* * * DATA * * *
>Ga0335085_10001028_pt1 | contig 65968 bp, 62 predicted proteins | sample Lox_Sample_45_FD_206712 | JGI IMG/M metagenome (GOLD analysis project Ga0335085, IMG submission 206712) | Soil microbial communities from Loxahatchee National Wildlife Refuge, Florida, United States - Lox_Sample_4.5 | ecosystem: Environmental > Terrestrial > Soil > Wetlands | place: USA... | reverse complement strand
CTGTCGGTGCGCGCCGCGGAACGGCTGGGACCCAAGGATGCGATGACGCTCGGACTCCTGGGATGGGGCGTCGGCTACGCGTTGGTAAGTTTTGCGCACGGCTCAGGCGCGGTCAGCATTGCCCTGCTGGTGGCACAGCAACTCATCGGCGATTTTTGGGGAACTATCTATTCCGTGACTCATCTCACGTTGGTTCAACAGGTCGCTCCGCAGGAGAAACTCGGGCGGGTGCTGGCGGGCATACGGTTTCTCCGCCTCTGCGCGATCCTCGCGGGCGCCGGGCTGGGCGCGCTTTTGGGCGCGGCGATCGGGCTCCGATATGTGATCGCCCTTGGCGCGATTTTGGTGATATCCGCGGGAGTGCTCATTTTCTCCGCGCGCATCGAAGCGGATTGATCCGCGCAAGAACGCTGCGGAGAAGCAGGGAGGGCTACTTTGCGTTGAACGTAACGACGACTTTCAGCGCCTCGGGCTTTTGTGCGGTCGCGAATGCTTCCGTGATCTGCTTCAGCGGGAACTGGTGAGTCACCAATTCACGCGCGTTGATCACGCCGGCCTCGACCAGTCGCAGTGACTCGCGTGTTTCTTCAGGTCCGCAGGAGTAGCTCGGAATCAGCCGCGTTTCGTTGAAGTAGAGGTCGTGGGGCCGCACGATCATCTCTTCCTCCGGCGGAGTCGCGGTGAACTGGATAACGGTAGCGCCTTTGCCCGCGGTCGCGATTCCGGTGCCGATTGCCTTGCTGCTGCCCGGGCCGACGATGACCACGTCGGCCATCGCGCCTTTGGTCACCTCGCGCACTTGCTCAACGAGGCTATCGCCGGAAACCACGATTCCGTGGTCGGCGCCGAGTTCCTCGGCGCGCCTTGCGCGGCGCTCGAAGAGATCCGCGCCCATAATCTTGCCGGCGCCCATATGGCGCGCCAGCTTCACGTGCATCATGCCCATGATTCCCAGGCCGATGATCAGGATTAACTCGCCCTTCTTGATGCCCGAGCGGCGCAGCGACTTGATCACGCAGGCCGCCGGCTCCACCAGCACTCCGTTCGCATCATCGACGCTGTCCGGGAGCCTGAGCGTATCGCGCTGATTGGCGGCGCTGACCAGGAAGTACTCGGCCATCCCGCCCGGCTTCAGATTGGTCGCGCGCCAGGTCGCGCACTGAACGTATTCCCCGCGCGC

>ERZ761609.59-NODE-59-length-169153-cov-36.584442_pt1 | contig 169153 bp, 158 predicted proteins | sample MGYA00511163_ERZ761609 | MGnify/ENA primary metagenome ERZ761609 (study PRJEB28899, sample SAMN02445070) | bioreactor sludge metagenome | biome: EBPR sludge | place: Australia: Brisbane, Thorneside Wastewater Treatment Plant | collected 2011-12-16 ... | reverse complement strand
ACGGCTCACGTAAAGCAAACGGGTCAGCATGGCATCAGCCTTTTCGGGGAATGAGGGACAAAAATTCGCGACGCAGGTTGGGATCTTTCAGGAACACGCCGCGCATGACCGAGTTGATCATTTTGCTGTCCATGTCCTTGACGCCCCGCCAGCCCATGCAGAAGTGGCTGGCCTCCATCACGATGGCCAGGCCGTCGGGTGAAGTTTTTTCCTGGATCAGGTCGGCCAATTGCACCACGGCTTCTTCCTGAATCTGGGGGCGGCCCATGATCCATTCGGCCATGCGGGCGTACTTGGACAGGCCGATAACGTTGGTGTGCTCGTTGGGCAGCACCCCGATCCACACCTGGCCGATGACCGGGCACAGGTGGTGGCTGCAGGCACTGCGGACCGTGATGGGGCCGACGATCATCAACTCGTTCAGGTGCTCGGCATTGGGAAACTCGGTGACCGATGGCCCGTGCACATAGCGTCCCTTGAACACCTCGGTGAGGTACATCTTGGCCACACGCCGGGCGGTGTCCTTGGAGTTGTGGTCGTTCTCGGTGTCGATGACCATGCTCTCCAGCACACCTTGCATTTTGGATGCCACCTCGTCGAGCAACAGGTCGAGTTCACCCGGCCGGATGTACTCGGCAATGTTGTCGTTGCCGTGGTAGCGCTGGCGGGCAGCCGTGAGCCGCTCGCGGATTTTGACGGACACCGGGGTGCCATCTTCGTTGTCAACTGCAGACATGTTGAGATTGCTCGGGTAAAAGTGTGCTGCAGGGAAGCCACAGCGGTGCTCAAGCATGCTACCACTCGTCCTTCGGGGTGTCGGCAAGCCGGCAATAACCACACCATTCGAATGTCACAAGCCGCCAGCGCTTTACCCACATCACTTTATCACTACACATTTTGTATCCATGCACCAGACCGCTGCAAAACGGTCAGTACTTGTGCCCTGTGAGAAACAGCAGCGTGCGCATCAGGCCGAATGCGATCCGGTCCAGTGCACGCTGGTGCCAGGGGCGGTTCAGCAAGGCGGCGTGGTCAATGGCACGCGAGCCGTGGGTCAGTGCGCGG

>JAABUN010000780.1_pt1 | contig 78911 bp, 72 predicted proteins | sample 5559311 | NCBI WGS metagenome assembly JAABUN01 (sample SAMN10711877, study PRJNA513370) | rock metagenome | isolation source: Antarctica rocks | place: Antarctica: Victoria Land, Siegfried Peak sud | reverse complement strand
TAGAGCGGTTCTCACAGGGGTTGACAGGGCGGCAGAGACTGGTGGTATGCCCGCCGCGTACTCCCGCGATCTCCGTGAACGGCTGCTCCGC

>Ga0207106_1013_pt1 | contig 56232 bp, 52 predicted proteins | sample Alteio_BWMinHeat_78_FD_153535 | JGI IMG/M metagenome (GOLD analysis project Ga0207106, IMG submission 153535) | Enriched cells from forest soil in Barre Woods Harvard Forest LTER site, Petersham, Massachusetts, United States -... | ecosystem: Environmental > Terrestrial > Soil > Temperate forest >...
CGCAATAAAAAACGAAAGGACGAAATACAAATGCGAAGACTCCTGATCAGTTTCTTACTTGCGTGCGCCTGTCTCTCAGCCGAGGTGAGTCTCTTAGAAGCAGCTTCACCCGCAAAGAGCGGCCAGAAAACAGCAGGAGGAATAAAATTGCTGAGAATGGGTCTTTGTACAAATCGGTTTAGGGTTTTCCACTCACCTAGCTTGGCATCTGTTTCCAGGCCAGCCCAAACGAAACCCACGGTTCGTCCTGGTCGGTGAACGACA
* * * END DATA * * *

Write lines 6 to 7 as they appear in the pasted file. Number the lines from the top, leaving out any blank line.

TAGAGCGGTTCTCACAGGGGTTGACAGGGCGGCAGAGACTGGTGGTATGCCCGCCGCGTACTCCCGCGATCTCCGTGAACGGCTGCTCCGC

>Ga0207106_1013_pt1 | contig 56232 bp, 52 predicted proteins | sample Alteio_BWMinHeat_78_FD_153535 | JGI IMG/M metagenome (GOLD analysis project Ga0207106, IMG submission 153535) | Enriched cells from forest soil in Barre Woods Harvard Forest LTER site, Petersham, Massachusetts, United States -... | ecosystem: Environmental > Terrestrial > Soil > Temperate forest >...